Marital status (%) 99.8±0.1 (1,796) 100±0.2 (768) 99.7±0.1 (1,028) 0.001
Education (%) 3.8±0.6 (84) 7.0±1.2 (62) 1.5±0.4 (22) <0.001
Low household income (%) 50.6±1.5 (884) 49.8±2.3 (385) 51.3±2.1 (499) 0.759
House ownership (%) 78.1±1.2 (1,432) 84.2±1.7 (655) 73.7±1.8 (777) <0.001
Regular exercise (%) 34.1±1.5 (615) 34.7±2.2 (276) 33.6±2.1 (339) 0.722
Current smoker (%) 13.0±0.9 (234) 26.3±1.8 (198) 3.5±0.7 (36) <0.001
Alcohol drinker (%) 38.0±1.4 (690) 68.9±2.2 (482) 31.1±2.2 (208) <0.001
Diabetes mellitus (%) 15.5±1.0 (292) 14.2±1.4 (126) 16.4±1.4 (166) 0.292
Hypertension (%) 33.4±1.9 (618) 30.2±2.6 (30) 35.6±2.6 (388) 0.147
Daily energy intake (kcal) 1,702.49±37.65 2,019.22±47.94 1,474.70±21.37 <0.001
Daily iron intake (mg) 17.69±0.59 18.35±1.46 17.218±1.05 0.437
White blood cell counts (10^3/uL) 6.16±0.43 6.30±0.10 6.05±0.60 0.009
Ferritin (ng/mL) 94.29±2.28 122.43±5.71 74.24±2.45 <0.001
Short sleep duration§ (%) 50.9±1.5 (905) 42.9±2.3 (331) 56.6±1.8 (574) <0.001
Stress perception (%) 21.7±1.3 (386) 11.6±1.4 (94) 28.9±1.9 (292) <0.001
Depressed mood (%) 18.2±1.2 (318) 11.4±1.4 (87) 23.2±1.7 (231) <0.001
Suicidal ideation (%) 22.5±1.3 (392) 15.7±1.8 (114) 27.4±1.8 (278) <0.001

Values are presented as estimated mean±standard error (%, unweighted number) for categorical variables or estimated mean±standard error for continuous variables.

* Obtained by Pearson’s chi-square test for categorical variables or general linear model analysis for continuous variables.

Ratio of college-graduate level.

Regular exercise includes intense physical activity more than 3 days per week for at least 20 minutes, moderate physical activity more than 5 days per week for at least 30 minutes, or walking more than 5 days per week for at least 30 minutes.

§ Sleep duration less than 7 hours.

Table 2.
General characteristics of men, according to the quartiles of serum-ferritin levels
Characteristic Q1 (N=194) Q2 (N=189) Q3 (N=195) Q4 (N=191) P-value*
Serum-ferritin (ng/mL) 38.88±15.48 75.78±15.63 120.21±15.38 267.29±15.61
Age (y) 71.84±0.57 70.94±0.57 71.61±0.57 71.63±0.42 0.459
Body mass index (kg/m2) 22.83±0.38 23.58±0.36 23.39±0.40 23.55±0.27 0.131
Waist circumference (cm) 83.93±1.06 85.75±0.99 84.89±1.04 86.25±0.72 0.141
Marital status (%) 99.0±0.6 (193) 100±0.0 (189) 100±0.0 (195) 100±0.0 (191) 0.911
Education (%) 6.7±2.1 (14) 6.1±2.3 (14) 5.8±1.8 (16) 9.4±2.8 (18) 0.644
Low household income (%) 46.1±4.1 (99) 50.3±4.4 (88) 49.9±4.3 (103) 53.4±4.7 (95) 0.011
House ownership (%) 82.8±3.3 (163) 82.8±4.0 (161) 88.2±2.6 (169) 83.2±3.7 (162) 0.610
Regular exercise (%) 32.6±4.0 (61) 42.2±4.3 (85) 32.5±4.4 (68) 31.4±4.3 (62) 0.248
Current smoker (%) 25.4±3.9 (43) 25.0±3.6 (50) 26.8±3.7 (48) 28.2±4.2 (57) 0.936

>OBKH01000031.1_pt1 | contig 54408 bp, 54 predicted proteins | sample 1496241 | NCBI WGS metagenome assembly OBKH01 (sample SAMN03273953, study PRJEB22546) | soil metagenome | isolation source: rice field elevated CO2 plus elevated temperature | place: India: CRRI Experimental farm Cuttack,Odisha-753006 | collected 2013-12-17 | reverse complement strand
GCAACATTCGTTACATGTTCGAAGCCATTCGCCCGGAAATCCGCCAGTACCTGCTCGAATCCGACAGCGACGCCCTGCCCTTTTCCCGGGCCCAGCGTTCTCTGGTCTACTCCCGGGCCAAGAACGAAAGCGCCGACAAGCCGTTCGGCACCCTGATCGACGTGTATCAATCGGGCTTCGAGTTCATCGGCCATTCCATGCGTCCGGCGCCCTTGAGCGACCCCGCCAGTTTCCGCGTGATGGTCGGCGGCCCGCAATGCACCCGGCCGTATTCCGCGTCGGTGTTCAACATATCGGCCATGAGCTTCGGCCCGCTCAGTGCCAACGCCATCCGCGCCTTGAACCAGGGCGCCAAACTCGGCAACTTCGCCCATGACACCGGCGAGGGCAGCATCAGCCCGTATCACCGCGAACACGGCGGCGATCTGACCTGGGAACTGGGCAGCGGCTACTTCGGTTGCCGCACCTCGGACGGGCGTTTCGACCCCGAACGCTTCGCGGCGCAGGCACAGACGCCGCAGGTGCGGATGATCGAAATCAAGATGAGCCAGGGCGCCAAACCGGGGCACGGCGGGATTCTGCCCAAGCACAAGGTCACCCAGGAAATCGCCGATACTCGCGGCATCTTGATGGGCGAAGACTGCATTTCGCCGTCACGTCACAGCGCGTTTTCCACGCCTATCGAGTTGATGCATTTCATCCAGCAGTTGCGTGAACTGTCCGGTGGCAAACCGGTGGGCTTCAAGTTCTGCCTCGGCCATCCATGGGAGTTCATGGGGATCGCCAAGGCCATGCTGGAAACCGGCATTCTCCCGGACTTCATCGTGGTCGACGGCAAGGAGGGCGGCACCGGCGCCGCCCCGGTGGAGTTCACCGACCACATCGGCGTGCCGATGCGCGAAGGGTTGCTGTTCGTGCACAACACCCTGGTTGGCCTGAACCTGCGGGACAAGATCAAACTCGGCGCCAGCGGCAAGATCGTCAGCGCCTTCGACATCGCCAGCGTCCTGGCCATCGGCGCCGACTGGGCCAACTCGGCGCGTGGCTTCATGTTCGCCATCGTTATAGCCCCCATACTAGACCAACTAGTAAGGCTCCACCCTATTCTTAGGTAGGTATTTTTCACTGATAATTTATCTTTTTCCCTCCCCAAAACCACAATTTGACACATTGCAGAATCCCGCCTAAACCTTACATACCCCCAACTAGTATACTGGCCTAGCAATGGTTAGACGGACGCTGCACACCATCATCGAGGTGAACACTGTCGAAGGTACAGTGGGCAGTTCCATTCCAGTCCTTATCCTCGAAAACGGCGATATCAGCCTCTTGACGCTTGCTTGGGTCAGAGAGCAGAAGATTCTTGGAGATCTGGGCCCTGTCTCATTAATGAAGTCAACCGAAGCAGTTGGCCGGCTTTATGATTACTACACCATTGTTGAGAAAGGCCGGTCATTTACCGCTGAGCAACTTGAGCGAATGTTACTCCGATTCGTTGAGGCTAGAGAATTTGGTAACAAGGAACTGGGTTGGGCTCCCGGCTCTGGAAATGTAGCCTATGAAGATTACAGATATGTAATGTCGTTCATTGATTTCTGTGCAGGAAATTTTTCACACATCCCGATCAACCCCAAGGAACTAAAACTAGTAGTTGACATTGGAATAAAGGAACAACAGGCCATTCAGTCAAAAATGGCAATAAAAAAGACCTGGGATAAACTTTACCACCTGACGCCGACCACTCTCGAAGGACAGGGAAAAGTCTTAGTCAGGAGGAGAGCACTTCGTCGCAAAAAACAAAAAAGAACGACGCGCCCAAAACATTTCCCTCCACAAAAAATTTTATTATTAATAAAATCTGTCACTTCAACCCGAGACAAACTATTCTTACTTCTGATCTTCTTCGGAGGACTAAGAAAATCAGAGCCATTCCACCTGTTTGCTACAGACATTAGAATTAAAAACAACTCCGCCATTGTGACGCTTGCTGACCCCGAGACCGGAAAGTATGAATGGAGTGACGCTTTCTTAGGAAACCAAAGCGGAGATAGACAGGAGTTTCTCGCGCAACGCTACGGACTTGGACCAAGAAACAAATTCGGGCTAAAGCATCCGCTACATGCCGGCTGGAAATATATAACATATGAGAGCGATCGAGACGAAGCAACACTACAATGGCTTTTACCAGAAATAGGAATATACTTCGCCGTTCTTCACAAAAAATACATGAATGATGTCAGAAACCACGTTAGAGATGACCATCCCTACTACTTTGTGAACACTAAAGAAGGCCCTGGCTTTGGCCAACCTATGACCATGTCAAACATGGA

Alcohol drinker (%) 55.2±5.0 (103) 68.8±4.0 (126) 56.7±4.2 (115) 70.1±3.7 (138) 0.024
Diabetes mellitus (%) 12.3±2.4 (27) 17.2±3.3 (41) 12.4±2.5 (30) 15.3±2.9 (36) 0.522
Hypertension (%) 17.5±3.2 (45) 36.6±4.6 (66) 32.5±5.2 (62) 35.7±4.5 (57) 0.003
Daily energy intake (kcal) 1,984.18±101.43 2,131.31±98.64 1,959.70±124.03 2,004.17±74.52 0.365
Daily iron intake (mg) 16.75±2.03 20.66±2.65 18.42±2.33 17.65±1.63 0.499
White blood cell counts (10^3/uL) 6.18±0.19 6.51±0.22 6.22±0.18 6.31±0.14 0.431
Short sleep duration§ (%) 38.7±4.2 (85) 44.0±4.1 (83) 43.6±4.3 (80) 45.7±4.4 (83) 0.646
Stress perception (%) 11.4±2.8 (24) 14.6±3.0 (25) 8.7±2.1 (22) 11.8±2.9 (23) 0.491
Depressed mood (%) 12.7±3.2 (21) 12.6±3.1 (20) 12.0±2.7 (26) 8.0±1.8 (20) 0.571
Suicidal ideation (%) 17.3±3.2 (30) 21.0±4.5 (31) 11.2±2.7 (23) 13.3±2.8 (30) 0.148

Values are presented as estimated mean±standard error (%, unweighted number) for categorical variables or estimated mean±standard error for continuous variables.

Q, quartile.

* Obtained by Pearson’s chi-square test for categorical variables or general linear model analysis for continuous variables.

Ratio of college-graduate level.

Regular exercise includes intense physical activity more than 3 days per week for at least 20 minutes, moderate physical activity more than 5 days per week for at least 30 minutes, or walking more than 5 days per week for at least 30 minutes.

§ Sleep duration less than 7 hours.

Table 3.
General characteristics of women, according to the quartiles of serum-ferritin levels
Characteristic Q1 (N=265) Q2 (N=256) Q3 (N=252) Q4 (N=259) P-value*
Serum-ferritin (ng/mL) 25.33±5.70 48.75±5.68 76.65±5.62 146.53±5.62
Age (y) 72.15±0.51 71.69±0.53 72.34±0.63 72.72±0.40 0.264
Body mass index (kg/m2) 24.49±0.33 24.20±0.35 24.40±0.35 24.94±0.27 0.194
Waist circumference (cm) 84.01±0.90 82.95±0.97 84.00±0.94 85.40±0.73 0.093
Marital status (%) 99.9±0.2 (264) 99.7±0.3 (255) 99.8±0.2 (251) 99.6±0.4 (258) 0.906
Education (%) 0.6±0.3 (3) 2.1±1.1 (5) 1.5±0.8 (5) 2.0±0.8 (9) 0.420
Low household income (%) 54.3±3.7 (135) 52.8±4.1 (128) 50.9±4.3 (118) 47.0±3.9 (118) 0.796
House ownership (%) 72.6±3.2 (193) 72.8±3.6 (195) 76.5±3.3 (192) 72.9±3.2 (197) 0.811
Regular exercise (%) 31.5±3.7 (85) 37.7±4.0 (92) 34.4±3.8 (86) 30.9±3.4 (76) 0.518
Current smoker (%) 4.0±1.3 (11) 2.6±1.3 (7) 3.2±1.2 (7) 4.2±1.5 (11) 0.827
Alcohol drinker (%) 19.9±3.2 (50) 17.7±2.8 (47) 23.6±3.3 (61) 20.4±3.2 (50) 0.634